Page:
Writing in 1961, Reyner Banham distilled the character of the newly-built estate into a single word: unity. In plan, the residential blocks appear to be distinct; in reality, they function as one cohesive building. This cohesion is largely due to the groundbreaking system of pedestrian navigation and circulation for which the estate gained widespread recognition and of which it ultimately became paradigmatic. The architects created what would become known as ‘streets in the sky;’ decks ten feet wide which stretch the length of the blocks and from which apartments are accessed. With the exception of the uppermost street, each run down to ground level at one or both ends. Much like a traditional road network, the streets offer extensive freedom of movement and, together with the bridges, are designed to bind the separate apartment buildings together to create a unified whole.
The estate was designed to replicate the strong sense of community found in traditional British housing; the decks emulate the social function of the alleyways between terraced miners’ houses found in Lynn’s hometown of North Seaton. Shielded from the elements and generally traffic-free, it was correctly predicted that they would be used as areas for children to play and housewives to socialize. The generous width of the decks also allowed small electric milk floats to drive through the streets and make deliveries directly to residents’ doors. By encouraging interaction along the horizontal axes of the estate, the architects avoided the problem of social isolation often experienced by residents of high-rise buildings. In referencing familiar architectural traditions and social spaces, they also eased the transition for those who moved into the estate from terraces elsewhere in Sheffield.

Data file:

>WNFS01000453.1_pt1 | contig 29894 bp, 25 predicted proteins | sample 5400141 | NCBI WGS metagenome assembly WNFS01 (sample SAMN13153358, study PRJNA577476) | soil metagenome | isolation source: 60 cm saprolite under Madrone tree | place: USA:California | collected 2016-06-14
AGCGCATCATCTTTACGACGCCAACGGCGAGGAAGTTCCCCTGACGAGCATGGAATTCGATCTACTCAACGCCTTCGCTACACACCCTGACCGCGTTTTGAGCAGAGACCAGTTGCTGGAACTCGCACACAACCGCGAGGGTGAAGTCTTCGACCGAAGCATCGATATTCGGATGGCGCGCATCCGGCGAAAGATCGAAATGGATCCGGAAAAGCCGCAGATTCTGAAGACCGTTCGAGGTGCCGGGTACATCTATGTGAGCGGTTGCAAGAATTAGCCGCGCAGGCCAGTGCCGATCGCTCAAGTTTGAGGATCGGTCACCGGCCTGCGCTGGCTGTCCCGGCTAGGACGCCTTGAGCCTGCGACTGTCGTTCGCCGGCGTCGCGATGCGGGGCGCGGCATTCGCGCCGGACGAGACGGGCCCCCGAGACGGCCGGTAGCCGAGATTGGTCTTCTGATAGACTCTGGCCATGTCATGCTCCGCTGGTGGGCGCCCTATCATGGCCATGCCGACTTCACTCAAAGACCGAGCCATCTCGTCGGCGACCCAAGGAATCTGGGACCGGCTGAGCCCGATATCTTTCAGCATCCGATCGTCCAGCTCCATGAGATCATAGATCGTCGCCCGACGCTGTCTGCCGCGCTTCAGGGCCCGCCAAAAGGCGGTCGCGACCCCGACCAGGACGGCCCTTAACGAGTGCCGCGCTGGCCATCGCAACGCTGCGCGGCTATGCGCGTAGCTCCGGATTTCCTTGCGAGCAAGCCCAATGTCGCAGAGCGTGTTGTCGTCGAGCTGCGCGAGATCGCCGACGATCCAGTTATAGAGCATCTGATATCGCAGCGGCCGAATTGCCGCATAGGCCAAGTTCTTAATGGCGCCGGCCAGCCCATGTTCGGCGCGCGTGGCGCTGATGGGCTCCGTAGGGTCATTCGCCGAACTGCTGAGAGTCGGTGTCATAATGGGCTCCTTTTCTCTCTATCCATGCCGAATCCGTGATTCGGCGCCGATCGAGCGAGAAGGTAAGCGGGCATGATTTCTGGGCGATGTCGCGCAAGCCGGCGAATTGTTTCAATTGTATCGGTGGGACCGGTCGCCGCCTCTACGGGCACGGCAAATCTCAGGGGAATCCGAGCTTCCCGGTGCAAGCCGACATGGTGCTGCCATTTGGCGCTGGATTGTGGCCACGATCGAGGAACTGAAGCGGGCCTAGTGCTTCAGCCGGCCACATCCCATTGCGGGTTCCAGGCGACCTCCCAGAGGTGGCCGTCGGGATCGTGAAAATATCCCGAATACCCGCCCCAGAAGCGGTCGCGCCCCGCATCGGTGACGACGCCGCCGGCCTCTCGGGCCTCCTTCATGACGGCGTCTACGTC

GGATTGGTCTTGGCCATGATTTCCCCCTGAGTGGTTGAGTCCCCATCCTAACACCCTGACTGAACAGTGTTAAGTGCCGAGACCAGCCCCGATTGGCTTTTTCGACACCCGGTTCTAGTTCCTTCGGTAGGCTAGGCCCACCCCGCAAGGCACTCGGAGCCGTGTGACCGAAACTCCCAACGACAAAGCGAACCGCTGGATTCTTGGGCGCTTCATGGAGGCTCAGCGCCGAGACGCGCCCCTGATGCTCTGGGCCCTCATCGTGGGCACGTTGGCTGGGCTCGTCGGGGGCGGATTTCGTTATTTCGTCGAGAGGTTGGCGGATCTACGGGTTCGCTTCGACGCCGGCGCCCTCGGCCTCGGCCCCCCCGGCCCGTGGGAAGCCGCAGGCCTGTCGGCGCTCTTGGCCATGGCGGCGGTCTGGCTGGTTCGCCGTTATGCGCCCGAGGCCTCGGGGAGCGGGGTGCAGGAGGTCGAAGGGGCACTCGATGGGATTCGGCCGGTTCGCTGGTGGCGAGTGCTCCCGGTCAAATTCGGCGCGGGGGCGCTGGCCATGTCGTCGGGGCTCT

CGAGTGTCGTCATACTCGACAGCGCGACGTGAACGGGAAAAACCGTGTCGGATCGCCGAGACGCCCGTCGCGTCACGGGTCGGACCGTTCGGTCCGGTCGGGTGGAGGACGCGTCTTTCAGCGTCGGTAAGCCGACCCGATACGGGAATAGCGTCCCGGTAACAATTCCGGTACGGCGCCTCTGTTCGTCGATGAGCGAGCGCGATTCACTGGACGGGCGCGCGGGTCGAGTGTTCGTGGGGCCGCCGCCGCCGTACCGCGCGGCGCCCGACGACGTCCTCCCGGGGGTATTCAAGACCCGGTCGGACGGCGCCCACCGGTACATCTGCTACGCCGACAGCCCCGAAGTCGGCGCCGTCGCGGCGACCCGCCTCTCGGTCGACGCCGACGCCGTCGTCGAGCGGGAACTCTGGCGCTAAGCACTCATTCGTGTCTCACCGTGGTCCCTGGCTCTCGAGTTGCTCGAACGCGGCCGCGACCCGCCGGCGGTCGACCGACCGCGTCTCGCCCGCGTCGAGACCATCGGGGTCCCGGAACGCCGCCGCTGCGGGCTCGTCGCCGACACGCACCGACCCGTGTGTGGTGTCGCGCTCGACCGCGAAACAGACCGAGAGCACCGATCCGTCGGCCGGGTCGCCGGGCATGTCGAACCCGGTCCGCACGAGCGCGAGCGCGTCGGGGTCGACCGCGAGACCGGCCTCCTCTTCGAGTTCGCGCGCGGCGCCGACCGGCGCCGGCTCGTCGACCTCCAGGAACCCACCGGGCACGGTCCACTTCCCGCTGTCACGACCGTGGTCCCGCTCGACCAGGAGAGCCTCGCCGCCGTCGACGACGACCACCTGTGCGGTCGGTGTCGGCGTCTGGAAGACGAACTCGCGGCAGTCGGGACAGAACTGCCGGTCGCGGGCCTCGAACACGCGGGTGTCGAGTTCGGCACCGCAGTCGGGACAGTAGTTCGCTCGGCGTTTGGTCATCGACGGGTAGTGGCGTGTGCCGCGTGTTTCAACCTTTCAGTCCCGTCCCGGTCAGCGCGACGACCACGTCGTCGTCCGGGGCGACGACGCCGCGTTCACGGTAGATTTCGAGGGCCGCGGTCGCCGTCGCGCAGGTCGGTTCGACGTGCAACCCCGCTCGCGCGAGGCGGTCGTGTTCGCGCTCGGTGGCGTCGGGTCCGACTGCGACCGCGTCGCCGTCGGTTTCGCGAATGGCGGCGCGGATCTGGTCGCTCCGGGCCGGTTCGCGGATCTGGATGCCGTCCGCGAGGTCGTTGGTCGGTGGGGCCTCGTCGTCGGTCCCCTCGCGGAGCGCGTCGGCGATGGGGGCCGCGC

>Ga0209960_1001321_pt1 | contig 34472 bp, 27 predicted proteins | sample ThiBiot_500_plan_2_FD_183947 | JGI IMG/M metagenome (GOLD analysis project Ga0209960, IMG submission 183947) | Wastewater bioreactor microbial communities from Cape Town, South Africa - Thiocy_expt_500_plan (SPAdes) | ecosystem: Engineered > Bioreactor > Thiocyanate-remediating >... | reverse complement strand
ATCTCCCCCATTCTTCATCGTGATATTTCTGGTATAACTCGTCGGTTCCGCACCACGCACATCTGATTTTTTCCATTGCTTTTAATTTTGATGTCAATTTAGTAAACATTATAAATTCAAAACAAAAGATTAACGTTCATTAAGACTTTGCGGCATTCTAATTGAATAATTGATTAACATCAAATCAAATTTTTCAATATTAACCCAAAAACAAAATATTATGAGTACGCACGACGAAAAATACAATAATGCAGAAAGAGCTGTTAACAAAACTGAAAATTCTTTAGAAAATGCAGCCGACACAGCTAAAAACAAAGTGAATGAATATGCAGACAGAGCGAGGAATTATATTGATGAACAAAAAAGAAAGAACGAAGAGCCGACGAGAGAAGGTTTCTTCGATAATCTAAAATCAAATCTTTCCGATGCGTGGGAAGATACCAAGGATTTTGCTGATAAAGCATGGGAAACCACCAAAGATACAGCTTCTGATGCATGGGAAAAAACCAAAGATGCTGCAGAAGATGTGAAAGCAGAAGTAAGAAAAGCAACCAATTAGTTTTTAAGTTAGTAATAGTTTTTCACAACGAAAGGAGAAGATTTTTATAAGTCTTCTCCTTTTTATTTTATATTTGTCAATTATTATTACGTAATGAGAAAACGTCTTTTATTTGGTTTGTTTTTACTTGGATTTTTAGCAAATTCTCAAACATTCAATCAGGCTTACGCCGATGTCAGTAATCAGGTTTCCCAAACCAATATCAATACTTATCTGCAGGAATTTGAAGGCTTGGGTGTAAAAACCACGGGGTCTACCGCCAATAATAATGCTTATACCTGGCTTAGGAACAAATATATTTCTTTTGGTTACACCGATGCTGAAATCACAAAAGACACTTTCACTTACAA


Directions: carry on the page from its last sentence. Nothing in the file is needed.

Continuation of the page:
To create a sense of continuity and stability, neighbors from the demolished Park slum were rehoused in adjacent apartments in Park Hill, and the streets were even given the same names as those which they replaced. The strong community ties within the estate were one of its resounding successes, with various tenants’ associations springing up to organize, as Lynn recounted, “fishing trips, treats for old folk, dances and a host of other social activities.”